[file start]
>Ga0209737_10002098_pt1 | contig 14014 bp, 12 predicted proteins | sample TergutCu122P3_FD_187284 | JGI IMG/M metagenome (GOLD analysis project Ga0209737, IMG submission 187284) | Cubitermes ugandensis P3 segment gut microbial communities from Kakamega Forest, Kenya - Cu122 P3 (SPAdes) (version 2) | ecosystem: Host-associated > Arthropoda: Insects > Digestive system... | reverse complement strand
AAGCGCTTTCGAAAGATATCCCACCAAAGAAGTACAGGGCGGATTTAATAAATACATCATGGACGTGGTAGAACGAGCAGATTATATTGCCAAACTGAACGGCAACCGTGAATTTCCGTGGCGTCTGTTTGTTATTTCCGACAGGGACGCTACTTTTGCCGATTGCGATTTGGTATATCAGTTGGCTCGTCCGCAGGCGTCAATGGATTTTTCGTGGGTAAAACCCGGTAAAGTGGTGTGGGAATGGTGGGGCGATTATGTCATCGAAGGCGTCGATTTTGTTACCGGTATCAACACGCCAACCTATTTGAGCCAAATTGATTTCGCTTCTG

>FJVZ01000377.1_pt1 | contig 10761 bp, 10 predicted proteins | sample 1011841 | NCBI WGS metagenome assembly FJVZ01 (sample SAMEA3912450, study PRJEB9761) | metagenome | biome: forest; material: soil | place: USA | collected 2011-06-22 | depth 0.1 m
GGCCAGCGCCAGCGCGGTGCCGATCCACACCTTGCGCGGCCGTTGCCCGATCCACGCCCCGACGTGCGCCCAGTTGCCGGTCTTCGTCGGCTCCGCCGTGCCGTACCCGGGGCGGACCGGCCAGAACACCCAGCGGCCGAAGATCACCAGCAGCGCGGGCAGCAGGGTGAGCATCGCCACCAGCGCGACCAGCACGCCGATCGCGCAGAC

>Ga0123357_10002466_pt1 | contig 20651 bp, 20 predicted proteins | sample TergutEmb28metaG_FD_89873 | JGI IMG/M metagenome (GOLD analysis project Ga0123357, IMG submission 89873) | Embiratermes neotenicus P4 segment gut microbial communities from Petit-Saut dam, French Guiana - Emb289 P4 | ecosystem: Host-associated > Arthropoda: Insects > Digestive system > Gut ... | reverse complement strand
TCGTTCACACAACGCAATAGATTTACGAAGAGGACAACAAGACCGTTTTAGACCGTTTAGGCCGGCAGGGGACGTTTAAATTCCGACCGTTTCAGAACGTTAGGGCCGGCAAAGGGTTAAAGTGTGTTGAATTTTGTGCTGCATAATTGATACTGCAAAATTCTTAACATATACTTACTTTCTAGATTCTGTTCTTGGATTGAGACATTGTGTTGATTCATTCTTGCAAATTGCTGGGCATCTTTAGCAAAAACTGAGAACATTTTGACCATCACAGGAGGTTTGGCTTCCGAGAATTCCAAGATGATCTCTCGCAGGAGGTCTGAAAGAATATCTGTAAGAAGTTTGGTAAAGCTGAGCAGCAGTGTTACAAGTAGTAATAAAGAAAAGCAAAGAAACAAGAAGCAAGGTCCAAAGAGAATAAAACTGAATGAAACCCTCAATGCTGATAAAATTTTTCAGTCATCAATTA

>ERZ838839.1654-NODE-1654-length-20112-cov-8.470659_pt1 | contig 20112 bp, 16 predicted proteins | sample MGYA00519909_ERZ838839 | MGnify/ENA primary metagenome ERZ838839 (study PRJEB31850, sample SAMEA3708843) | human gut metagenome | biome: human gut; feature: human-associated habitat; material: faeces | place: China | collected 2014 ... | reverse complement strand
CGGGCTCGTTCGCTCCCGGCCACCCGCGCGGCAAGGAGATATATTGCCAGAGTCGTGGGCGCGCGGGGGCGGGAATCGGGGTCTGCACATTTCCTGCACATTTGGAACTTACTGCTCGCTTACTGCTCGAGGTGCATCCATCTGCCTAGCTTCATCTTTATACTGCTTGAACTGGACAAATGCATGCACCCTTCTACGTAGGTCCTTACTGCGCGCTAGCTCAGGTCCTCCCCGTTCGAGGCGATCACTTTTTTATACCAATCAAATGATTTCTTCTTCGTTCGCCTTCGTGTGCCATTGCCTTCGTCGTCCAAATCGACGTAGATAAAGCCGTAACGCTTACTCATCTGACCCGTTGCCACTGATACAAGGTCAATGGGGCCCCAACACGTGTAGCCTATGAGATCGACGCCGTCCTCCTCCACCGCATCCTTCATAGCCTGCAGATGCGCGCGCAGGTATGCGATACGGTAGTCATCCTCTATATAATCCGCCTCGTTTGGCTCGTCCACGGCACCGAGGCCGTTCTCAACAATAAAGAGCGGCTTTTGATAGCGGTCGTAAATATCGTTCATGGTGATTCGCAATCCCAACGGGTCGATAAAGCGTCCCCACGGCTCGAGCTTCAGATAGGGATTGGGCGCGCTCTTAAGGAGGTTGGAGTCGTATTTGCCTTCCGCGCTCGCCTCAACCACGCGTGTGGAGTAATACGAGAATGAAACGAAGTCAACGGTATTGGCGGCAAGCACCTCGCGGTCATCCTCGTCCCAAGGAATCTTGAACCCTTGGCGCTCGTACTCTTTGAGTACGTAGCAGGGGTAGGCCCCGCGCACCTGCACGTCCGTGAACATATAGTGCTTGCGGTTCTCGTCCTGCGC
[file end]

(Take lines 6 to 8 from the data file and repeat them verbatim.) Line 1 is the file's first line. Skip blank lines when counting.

TCGTTCACACAACGCAATAGATTTACGAAGAGGACAACAAGACCGTTTTAGACCGTTTAGGCCGGCAGGGGACGTTTAAATTCCGACCGTTTCAGAACGTTAGGGCCGGCAAAGGGTTAAAGTGTGTTGAATTTTGTGCTGCATAATTGATACTGCAAAATTCTTAACATATACTTACTTTCTAGATTCTGTTCTTGGATTGAGACATTGTGTTGATTCATTCTTGCAAATTGCTGGGCATCTTTAGCAAAAACTGAGAACATTTTGACCATCACAGGAGGTTTGGCTTCCGAGAATTCCAAGATGATCTCTCGCAGGAGGTCTGAAAGAATATCTGTAAGAAGTTTGGTAAAGCTGAGCAGCAGTGTTACAAGTAGTAATAAAGAAAAGCAAAGAAACAAGAAGCAAGGTCCAAAGAGAATAAAACTGAATGAAACCCTCAATGCTGATAAAATTTTTCAGTCATCAATTA

>ERZ838839.1654-NODE-1654-length-20112-cov-8.470659_pt1 | contig 20112 bp, 16 predicted proteins | sample MGYA00519909_ERZ838839 | MGnify/ENA primary metagenome ERZ838839 (study PRJEB31850, sample SAMEA3708843) | human gut metagenome | biome: human gut; feature: human-associated habitat; material: faeces | place: China | collected 2014 ... | reverse complement strand
CGGGCTCGTTCGCTCCCGGCCACCCGCGCGGCAAGGAGATATATTGCCAGAGTCGTGGGCGCGCGGGGGCGGGAATCGGGGTCTGCACATTTCCTGCACATTTGGAACTTACTGCTCGCTTACTGCTCGAGGTGCATCCATCTGCCTAGCTTCATCTTTATACTGCTTGAACTGGACAAATGCATGCACCCTTCTACGTAGGTCCTTACTGCGCGCTAGCTCAGGTCCTCCCCGTTCGAGGCGATCACTTTTTTATACCAATCAAATGATTTCTTCTTCGTTCGCCTTCGTGTGCCATTGCCTTCGTCGTCCAAATCGACGTAGATAAAGCCGTAACGCTTACTCATCTGACCCGTTGCCACTGATACAAGGTCAATGGGGCCCCAACACGTGTAGCCTATGAGATCGACGCCGTCCTCCTCCACCGCATCCTTCATAGCCTGCAGATGCGCGCGCAGGTATGCGATACGGTAGTCATCCTCTATATAATCCGCCTCGTTTGGCTCGTCCACGGCACCGAGGCCGTTCTCAACAATAAAGAGCGGCTTTTGATAGCGGTCGTAAATATCGTTCATGGTGATTCGCAATCCCAACGGGTCGATAAAGCGTCCCCACGGCTCGAGCTTCAGATAGGGATTGGGCGCGCTCTTAAGGAGGTTGGAGTCGTATTTGCCTTCCGCGCTCGCCTCAACCACGCGTGTGGAGTAATACGAGAATGAAACGAAGTCAACGGTATTGGCGGCAAGCACCTCGCGGTCATCCTCGTCCCAAGGAATCTTGAACCCTTGGCGCTCGTACTCTTTGAGTACGTAGCAGGGGTAGGCCCCGCGCACCTGCACGTCCGTGAACATATAGTGCTTGCGGTTCTCGTCCTGCGC